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Some of the highest-ranking Catholic clergy in Belgium have snubbed warnings from Pope Francis and the Vatican against straying from Catholic moral teaching on sexuality.
Belgian Catholic bishops on Tuesday announced they would begin allowing the blessing of same-sex couples — a practice repeatedly condemned by Pope Francis and the rest of the Catholic Church leadership.
Cardinal Jozef De Kesel of Mechelen-Brussels, one of the highest-ranking members of the clergy in the country, published his decision to support the change in a Tuesday message titled, “Being pastorally close to homosexual persons — For a welcoming Church that excludes no one.”
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The cardinal and bishops, by going against the teachings of the Catholic Church and disobeying the direct order of the pope and Magisterium, have driven a firm wedge between themselves and the international church.
Clergy and lay Catholics worldwide await an inevitable response from the Vatican, although what sort of action the Congregation for the Doctrine of Faith and Pope Francis will take is still up in the air.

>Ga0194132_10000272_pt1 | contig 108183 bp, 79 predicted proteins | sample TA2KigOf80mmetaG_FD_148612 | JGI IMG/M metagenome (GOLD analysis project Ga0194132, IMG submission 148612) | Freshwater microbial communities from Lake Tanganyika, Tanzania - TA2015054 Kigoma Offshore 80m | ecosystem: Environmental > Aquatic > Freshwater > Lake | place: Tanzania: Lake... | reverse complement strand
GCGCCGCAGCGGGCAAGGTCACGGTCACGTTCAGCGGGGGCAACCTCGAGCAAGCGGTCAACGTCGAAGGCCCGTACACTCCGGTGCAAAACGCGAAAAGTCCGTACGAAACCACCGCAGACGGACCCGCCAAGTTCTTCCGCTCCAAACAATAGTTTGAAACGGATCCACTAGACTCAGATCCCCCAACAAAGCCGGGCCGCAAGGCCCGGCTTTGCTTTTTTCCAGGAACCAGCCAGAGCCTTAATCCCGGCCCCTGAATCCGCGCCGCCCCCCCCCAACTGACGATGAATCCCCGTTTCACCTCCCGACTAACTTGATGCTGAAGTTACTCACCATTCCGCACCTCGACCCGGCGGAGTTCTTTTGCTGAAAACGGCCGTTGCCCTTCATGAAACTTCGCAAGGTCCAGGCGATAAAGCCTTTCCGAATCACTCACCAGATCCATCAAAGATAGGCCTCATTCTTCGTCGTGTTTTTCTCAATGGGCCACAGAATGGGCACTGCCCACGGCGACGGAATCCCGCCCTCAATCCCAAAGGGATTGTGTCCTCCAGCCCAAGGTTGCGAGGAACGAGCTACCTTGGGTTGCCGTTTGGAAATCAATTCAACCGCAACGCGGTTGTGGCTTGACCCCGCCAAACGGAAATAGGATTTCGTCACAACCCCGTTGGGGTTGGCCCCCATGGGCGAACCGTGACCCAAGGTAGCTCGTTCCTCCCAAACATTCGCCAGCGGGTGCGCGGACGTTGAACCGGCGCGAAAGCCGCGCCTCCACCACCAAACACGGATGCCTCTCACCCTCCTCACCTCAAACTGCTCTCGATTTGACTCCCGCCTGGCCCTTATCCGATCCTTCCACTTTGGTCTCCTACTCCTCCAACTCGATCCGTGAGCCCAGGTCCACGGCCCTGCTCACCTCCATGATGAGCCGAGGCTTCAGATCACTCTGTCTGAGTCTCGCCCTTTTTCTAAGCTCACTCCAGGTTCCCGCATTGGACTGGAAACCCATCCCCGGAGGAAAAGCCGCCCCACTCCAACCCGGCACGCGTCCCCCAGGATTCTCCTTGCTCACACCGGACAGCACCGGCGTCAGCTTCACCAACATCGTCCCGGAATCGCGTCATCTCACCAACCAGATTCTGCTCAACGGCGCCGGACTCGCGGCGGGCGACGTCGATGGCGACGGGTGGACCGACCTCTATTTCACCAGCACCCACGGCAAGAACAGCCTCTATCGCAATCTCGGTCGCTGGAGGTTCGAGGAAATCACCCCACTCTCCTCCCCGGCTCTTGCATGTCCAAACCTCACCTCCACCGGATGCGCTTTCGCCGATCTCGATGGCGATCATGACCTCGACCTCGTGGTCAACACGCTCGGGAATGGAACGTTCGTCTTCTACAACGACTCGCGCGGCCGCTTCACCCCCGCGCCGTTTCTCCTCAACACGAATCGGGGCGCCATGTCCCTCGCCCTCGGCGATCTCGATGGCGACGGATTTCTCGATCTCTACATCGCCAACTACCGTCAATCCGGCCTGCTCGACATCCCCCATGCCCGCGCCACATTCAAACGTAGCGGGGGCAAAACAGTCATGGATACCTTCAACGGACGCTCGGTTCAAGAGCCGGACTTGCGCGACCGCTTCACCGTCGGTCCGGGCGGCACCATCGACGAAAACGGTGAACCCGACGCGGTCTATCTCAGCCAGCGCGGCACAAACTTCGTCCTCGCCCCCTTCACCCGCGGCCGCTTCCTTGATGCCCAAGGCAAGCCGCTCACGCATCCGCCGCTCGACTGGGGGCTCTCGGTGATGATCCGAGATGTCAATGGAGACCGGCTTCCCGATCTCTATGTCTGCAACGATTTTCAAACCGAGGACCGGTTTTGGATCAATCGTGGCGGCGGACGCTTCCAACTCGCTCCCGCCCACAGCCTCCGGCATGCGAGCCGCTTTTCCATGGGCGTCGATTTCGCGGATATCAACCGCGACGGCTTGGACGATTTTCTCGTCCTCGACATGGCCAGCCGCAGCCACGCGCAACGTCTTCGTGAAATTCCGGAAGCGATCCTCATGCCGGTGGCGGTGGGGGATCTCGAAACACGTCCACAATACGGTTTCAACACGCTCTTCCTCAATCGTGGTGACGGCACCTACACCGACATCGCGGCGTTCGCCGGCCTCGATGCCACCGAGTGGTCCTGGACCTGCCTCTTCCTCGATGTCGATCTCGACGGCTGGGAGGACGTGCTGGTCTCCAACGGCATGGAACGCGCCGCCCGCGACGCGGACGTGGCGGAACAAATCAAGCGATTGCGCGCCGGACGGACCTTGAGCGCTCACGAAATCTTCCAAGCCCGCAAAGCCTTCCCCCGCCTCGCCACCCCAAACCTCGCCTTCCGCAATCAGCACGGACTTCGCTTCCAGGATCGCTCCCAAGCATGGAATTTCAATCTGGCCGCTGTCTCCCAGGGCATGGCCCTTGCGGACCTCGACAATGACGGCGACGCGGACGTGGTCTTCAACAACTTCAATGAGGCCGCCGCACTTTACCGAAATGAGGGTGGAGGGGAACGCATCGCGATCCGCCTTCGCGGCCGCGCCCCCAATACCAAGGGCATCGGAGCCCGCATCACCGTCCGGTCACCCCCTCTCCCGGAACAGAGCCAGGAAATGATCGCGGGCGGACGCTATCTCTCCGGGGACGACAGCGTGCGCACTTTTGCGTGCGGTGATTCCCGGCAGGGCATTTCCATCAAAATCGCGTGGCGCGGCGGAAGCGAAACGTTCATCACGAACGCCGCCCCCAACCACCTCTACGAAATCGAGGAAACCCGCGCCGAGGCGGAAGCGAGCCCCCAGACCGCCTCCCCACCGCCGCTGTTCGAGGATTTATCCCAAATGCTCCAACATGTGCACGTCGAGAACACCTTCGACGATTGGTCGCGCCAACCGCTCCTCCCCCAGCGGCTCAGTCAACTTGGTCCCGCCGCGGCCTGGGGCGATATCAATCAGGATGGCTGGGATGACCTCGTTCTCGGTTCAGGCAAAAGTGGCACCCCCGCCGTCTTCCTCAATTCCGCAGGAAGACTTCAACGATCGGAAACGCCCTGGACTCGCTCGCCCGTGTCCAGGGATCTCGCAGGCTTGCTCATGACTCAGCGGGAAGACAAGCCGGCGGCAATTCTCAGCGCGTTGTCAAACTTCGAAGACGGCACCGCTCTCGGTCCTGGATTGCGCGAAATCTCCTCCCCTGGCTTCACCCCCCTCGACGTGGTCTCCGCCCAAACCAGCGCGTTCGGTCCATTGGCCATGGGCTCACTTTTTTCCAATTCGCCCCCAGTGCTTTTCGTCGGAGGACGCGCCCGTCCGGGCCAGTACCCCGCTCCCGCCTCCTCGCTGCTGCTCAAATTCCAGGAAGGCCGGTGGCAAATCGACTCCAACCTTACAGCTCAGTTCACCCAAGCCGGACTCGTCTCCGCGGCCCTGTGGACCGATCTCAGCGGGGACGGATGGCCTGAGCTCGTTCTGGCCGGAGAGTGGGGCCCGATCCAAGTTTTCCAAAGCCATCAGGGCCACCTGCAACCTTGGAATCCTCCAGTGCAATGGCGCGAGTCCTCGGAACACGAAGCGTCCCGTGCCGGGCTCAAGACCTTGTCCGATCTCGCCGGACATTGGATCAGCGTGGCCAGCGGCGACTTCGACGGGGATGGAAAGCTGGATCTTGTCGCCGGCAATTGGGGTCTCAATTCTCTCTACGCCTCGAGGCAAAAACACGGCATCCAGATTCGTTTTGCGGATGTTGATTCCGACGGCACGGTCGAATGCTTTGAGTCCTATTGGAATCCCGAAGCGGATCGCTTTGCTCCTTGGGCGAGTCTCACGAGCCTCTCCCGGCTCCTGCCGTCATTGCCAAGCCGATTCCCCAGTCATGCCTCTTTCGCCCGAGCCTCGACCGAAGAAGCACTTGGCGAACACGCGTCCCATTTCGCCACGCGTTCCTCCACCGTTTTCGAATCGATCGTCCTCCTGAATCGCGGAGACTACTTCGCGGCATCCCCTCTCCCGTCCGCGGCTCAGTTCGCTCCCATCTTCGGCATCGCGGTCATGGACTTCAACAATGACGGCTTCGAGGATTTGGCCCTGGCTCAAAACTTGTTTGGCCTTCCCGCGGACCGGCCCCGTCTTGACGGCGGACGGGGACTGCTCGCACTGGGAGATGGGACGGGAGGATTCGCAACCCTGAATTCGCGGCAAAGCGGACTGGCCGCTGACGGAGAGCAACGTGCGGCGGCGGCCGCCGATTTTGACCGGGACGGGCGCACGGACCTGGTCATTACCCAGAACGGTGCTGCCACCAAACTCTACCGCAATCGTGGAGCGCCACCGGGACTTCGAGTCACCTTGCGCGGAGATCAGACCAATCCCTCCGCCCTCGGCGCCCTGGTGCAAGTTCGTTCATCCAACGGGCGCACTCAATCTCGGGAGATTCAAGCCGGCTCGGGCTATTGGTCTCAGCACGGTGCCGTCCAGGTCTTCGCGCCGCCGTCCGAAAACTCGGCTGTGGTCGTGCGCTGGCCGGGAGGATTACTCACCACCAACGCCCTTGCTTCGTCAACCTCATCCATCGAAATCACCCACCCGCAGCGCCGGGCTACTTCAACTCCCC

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Pope Francis has repeatedly ruled against attempts to change the church’s teachings on sexuality.
In a previous letter on the matter of blessing same-sex couples, Pope Francis and the Congregation for the Doctrine of Faith dismissed any further questions on the matter, saying: “This all implies a power that the Church does not possess, because she does do not have the power over God’s designs, which would otherwise be rejected and denied. The Church is not the arbiter of these designs and the truths they express, but their faithful interpreter and witness.”
The letter went on to state that blessing those in an illicit relationship — even if not a marital blessing — would cause confusion for the faithful.
“Because of the connection between blessings of persons and the sacraments, the blessing of such unions could in a sense imply ‘a certain imitation or analogue of the nuptial blessing,’ imparted to a man and a woman united in the sacrament of Matrimony,” the letter read. “This would be erroneous and misleading.”
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Belgium is not the only European battlefield in Pope Francis’ fight to keep progressive clergy in line with the Church.
After months of controversy, progressive German bishops failed to pass a similar document updating their teachings on sex, gender and masturbation.
The document, “Living in Successful Relationships,” was narrowly rejected by bishops. The German prelates were pressured heavily by the Vatican to abandon the proposed changes.
At the final vote, 33 bishops voted to adopt the document, 22 voted against. The synod requires a two-thirds majority to pass the document.